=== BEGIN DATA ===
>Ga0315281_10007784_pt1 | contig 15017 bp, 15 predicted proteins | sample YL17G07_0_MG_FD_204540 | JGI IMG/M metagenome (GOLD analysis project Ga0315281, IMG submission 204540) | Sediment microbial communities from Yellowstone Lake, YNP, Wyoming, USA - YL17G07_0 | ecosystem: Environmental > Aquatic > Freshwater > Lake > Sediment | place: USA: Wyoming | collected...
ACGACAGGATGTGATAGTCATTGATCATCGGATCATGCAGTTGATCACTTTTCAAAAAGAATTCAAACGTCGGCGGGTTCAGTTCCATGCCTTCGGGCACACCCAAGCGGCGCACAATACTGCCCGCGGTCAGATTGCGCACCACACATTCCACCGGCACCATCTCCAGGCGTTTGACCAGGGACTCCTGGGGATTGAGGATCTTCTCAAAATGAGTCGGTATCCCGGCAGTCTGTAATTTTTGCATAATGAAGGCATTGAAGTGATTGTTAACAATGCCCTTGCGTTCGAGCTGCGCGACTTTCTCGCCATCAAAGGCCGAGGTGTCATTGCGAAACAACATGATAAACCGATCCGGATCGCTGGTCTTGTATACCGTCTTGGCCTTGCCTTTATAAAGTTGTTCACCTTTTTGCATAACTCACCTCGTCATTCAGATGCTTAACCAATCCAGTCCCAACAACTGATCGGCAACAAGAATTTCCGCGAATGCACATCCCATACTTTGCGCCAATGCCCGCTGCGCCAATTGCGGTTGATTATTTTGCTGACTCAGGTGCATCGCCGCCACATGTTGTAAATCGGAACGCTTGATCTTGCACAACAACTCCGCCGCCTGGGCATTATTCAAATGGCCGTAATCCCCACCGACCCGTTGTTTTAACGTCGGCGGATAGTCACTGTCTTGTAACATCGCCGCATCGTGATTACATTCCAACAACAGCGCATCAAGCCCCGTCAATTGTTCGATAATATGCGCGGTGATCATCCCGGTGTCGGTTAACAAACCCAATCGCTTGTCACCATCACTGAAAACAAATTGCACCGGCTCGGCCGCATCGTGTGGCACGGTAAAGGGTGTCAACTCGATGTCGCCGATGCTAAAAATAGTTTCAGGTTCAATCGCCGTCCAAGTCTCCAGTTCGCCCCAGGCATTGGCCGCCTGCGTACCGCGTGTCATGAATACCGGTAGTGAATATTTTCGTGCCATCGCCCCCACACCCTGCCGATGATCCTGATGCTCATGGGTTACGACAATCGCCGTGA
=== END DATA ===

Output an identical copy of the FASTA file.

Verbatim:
>Ga0315281_10007784_pt1 | contig 15017 bp, 15 predicted proteins | sample YL17G07_0_MG_FD_204540 | JGI IMG/M metagenome (GOLD analysis project Ga0315281, IMG submission 204540) | Sediment microbial communities from Yellowstone Lake, YNP, Wyoming, USA - YL17G07_0 | ecosystem: Environmental > Aquatic > Freshwater > Lake > Sediment | place: USA: Wyoming | collected...
ACGACAGGATGTGATAGTCATTGATCATCGGATCATGCAGTTGATCACTTTTCAAAAAGAATTCAAACGTCGGCGGGTTCAGTTCCATGCCTTCGGGCACACCCAAGCGGCGCACAATACTGCCCGCGGTCAGATTGCGCACCACACATTCCACCGGCACCATCTCCAGGCGTTTGACCAGGGACTCCTGGGGATTGAGGATCTTCTCAAAATGAGTCGGTATCCCGGCAGTCTGTAATTTTTGCATAATGAAGGCATTGAAGTGATTGTTAACAATGCCCTTGCGTTCGAGCTGCGCGACTTTCTCGCCATCAAAGGCCGAGGTGTCATTGCGAAACAACATGATAAACCGATCCGGATCGCTGGTCTTGTATACCGTCTTGGCCTTGCCTTTATAAAGTTGTTCACCTTTTTGCATAACTCACCTCGTCATTCAGATGCTTAACCAATCCAGTCCCAACAACTGATCGGCAACAAGAATTTCCGCGAATGCACATCCCATACTTTGCGCCAATGCCCGCTGCGCCAATTGCGGTTGATTATTTTGCTGACTCAGGTGCATCGCCGCCACATGTTGTAAATCGGAACGCTTGATCTTGCACAACAACTCCGCCGCCTGGGCATTATTCAAATGGCCGTAATCCCCACCGACCCGTTGTTTTAACGTCGGCGGATAGTCACTGTCTTGTAACATCGCCGCATCGTGATTACATTCCAACAACAGCGCATCAAGCCCCGTCAATTGTTCGATAATATGCGCGGTGATCATCCCGGTGTCGGTTAACAAACCCAATCGCTTGTCACCATCACTGAAAACAAATTGCACCGGCTCGGCCGCATCGTGTGGCACGGTAAAGGGTGTCAACTCGATGTCGCCGATGCTAAAAATAGTTTCAGGTTCAATCGCCGTCCAAGTCTCCAGTTCGCCCCAGGCATTGGCCGCCTGCGTACCGCGTGTCATGAATACCGGTAGTGAATATTTTCGTGCCATCGCCCCCACACCCTGCCGATGATCCTGATGCTCATGGGTTACGACAATCGCCGTGA